Trump, the presumptive Republican presidential nominee, had written on his social media site Sunday night that he planned to issue a statement on “abortion and abortion rights” after sidestepping questions about when in a pregnancy he believes the line should be drawn.

Republican-led states have ushered in a wave of new restrictions following the overturning of Roe v. Wade in 2022. Democrats believe the fight over abortion rights helps them at the polls and have outperformed expectations in elections since.

Trump had long argued that the Supreme Court’s decision overturning Roe gave those who oppose abortion rights “tremendous power to negotiate.” He said he wanted to use that leverage to strike a deal that he hoped would “make both sides happy” and bring the country “together” — even though the issue is one of the most contentious in American politics, with opponents viewing abortion as murder and proponents seeing it as a fundamental women’s right.

Trump has tried to thread the needle on abortion throughout the campaign. He routinely takes credit for appointing the Supreme Court justices who overturned Roe v. Wade, which he has called a “moral and unconstitutional atrocity,” and has called himself the “most pro-life president in American history.”

But he has also repeatedly criticized fellow Republicans for being too hard-line on the issue, blaming candidates who did not allow for exceptions in cases of rape, incest and when the life of the pregnant person is at risk for the party’s losses that November.

“A lot of politicians who are pro-life do not know how to discuss this topic and they lose their election. We had a lot of election losses because of this, because they didn’t know to discuss it. They had no idea,” he said at the Concerned Women of America 2023 Leadership Summit.

In the video, Trump told Republicans that they must “follow your heart on this issue. But remember, you must also win elections to restore our culture and, in fact, to save our country, which is currently and very sadly a nation in decline.”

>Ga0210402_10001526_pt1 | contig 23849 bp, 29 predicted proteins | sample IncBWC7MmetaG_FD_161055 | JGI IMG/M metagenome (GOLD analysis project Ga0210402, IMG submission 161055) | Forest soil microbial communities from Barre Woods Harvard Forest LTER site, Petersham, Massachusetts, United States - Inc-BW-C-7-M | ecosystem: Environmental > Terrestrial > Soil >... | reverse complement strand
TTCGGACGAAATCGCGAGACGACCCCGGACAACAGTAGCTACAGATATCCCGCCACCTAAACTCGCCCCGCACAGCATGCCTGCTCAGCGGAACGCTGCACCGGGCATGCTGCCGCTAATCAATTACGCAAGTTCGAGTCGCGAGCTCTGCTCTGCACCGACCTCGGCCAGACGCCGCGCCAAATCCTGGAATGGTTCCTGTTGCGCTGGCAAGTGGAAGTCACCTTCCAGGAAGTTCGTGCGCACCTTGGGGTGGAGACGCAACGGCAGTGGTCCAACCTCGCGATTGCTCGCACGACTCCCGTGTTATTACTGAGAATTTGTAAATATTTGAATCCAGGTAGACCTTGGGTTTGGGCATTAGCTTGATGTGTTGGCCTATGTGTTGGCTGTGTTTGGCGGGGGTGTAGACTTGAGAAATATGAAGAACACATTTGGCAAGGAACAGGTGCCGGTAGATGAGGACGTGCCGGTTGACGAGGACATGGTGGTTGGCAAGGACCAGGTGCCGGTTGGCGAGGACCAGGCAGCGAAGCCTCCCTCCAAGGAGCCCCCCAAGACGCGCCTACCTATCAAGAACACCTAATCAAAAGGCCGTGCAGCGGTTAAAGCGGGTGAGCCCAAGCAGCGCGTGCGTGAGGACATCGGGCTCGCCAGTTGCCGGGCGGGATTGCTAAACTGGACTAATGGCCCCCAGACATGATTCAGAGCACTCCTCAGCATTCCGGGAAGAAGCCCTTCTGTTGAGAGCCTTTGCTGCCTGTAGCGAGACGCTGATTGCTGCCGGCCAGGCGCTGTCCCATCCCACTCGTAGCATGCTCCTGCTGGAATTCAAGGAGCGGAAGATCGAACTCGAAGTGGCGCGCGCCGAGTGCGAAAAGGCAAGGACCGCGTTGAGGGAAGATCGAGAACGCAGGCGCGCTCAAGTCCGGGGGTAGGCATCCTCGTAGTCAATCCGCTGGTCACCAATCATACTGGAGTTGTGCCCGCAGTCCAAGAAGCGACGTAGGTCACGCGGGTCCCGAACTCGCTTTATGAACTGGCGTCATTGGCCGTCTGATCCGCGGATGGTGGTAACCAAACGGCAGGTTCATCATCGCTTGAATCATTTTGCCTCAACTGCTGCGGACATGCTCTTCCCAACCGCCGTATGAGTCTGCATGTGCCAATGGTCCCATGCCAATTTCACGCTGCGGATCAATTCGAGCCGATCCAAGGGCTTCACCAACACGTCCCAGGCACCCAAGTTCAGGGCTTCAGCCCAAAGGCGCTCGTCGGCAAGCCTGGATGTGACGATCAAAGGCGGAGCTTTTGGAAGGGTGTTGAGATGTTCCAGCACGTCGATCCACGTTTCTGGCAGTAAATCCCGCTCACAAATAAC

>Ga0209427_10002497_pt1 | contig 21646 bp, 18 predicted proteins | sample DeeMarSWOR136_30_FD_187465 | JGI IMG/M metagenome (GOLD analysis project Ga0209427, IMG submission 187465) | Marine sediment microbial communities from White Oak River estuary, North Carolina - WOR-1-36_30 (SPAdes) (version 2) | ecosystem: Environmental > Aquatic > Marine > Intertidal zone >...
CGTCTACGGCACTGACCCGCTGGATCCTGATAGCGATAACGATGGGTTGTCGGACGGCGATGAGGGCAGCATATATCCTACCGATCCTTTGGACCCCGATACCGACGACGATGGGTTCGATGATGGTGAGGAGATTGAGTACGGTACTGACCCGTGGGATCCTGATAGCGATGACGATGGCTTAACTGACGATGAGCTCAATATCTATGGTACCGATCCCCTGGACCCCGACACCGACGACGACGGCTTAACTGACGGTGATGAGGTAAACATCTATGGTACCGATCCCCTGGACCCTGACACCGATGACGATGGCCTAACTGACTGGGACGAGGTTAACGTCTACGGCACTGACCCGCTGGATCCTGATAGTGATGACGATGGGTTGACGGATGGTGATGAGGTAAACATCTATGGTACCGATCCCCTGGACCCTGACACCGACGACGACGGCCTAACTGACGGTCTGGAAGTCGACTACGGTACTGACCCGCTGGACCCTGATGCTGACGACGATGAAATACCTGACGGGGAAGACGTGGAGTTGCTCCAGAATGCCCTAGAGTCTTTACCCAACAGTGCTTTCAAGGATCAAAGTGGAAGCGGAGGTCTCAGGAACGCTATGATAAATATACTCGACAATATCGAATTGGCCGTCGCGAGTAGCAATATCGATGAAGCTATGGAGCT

Instead, he has tried to paint Democrats as the ones who are extreme on the issue.

“It must be remembered that the Democrats are the radical ones on this position,” he said in the video.

Democrats and President Joe Biden’s campaign, meanwhile, have been spotlighting the issue as they work to draw a contrast with Trump.

Polling has consistently shown that most Americans believe abortion should be legal through the initial stages of pregnancy. About half of U.S. adults said abortions should be permitted at the 15-week mark, according to an Associated Press-NORC Center for Public Affairs Research poll conducted last June.

Data compiled by the Centers for Disease Control and Prevention show that the vast majority of abortions from 2012 to 2021 were performed within the first 13 weeks of pregnancy.

The Supreme Court’s 1973 Roe v. Wade decision established the constitutional right to abortion until the time of viability, at around 23 or 24 weeks into pregnancy.

Abortions later in pregnancy are rare and are often performed due to serious fetal abnormalities, when the life of the mother is at risk, or when women have faced significant delays accessing the procedure, according to the health policy research firm KFF.

Jill Colvin writes for the Associated Press. Associated Press writer Michelle L. Price contributed to this report.